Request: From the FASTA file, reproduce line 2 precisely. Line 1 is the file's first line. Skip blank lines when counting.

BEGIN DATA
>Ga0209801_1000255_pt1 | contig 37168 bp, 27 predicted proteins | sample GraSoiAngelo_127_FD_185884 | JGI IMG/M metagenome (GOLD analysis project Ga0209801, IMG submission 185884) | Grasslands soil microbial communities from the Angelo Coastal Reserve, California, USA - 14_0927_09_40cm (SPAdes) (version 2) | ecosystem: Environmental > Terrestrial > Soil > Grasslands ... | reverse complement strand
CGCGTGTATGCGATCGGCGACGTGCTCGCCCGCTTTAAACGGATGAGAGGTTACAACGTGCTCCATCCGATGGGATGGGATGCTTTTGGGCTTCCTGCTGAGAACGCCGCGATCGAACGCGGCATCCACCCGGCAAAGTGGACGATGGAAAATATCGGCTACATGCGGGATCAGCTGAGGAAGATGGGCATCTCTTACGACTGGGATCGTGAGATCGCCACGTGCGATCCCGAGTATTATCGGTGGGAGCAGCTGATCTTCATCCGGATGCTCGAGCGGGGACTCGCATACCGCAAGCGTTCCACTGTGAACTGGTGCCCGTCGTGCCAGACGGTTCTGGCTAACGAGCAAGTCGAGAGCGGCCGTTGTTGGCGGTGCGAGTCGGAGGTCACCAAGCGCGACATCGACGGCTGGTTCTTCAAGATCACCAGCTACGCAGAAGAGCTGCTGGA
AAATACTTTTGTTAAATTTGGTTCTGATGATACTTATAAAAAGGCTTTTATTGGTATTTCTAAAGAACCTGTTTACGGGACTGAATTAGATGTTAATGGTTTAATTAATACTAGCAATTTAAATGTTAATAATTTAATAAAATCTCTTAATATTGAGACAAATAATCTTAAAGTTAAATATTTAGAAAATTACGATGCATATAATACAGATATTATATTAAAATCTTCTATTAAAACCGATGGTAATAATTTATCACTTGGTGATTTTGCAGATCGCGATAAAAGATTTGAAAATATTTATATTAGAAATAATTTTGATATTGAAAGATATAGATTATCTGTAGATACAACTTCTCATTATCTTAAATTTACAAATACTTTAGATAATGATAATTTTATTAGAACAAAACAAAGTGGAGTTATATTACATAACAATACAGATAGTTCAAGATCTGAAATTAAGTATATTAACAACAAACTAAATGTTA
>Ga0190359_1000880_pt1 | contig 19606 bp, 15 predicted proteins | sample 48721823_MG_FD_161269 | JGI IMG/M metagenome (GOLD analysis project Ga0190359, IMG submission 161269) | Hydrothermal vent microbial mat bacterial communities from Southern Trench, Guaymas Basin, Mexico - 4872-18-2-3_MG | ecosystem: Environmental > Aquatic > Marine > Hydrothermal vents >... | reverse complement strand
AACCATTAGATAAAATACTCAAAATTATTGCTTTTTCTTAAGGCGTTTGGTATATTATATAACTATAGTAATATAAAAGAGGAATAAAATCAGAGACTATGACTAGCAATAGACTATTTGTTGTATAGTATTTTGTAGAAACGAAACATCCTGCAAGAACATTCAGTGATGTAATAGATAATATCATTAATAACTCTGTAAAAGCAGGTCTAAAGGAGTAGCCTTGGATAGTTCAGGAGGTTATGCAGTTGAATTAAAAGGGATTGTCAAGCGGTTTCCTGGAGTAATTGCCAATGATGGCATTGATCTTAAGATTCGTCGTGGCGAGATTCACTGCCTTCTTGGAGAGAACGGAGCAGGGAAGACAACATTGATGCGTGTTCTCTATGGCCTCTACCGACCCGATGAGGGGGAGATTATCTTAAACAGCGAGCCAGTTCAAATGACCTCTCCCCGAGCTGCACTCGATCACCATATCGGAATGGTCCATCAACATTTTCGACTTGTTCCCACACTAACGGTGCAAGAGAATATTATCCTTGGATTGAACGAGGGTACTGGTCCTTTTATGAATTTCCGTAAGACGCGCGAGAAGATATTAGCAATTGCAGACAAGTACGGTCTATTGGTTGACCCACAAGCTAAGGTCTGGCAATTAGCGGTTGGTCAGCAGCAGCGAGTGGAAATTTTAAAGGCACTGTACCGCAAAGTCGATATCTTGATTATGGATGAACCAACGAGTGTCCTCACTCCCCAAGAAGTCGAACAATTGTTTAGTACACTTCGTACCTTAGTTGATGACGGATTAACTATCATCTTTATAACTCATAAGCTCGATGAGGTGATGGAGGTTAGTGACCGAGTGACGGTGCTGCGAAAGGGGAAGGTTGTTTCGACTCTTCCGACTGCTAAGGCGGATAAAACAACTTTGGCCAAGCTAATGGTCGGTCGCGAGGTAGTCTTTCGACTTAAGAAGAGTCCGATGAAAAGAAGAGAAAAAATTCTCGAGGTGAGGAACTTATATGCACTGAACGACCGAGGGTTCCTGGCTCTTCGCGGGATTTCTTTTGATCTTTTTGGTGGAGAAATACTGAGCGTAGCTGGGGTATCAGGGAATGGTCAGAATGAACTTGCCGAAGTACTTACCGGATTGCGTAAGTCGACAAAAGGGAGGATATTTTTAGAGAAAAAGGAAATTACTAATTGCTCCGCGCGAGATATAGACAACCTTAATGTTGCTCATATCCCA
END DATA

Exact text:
CGCGTGTATGCGATCGGCGACGTGCTCGCCCGCTTTAAACGGATGAGAGGTTACAACGTGCTCCATCCGATGGGATGGGATGCTTTTGGGCTTCCTGCTGAGAACGCCGCGATCGAACGCGGCATCCACCCGGCAAAGTGGACGATGGAAAATATCGGCTACATGCGGGATCAGCTGAGGAAGATGGGCATCTCTTACGACTGGGATCGTGAGATCGCCACGTGCGATCCCGAGTATTATCGGTGGGAGCAGCTGATCTTCATCCGGATGCTCGAGCGGGGACTCGCATACCGCAAGCGTTCCACTGTGAACTGGTGCCCGTCGTGCCAGACGGTTCTGGCTAACGAGCAAGTCGAGAGCGGCCGTTGTTGGCGGTGCGAGTCGGAGGTCACCAAGCGCGACATCGACGGCTGGTTCTTCAAGATCACCAGCTACGCAGAAGAGCTGCTGGA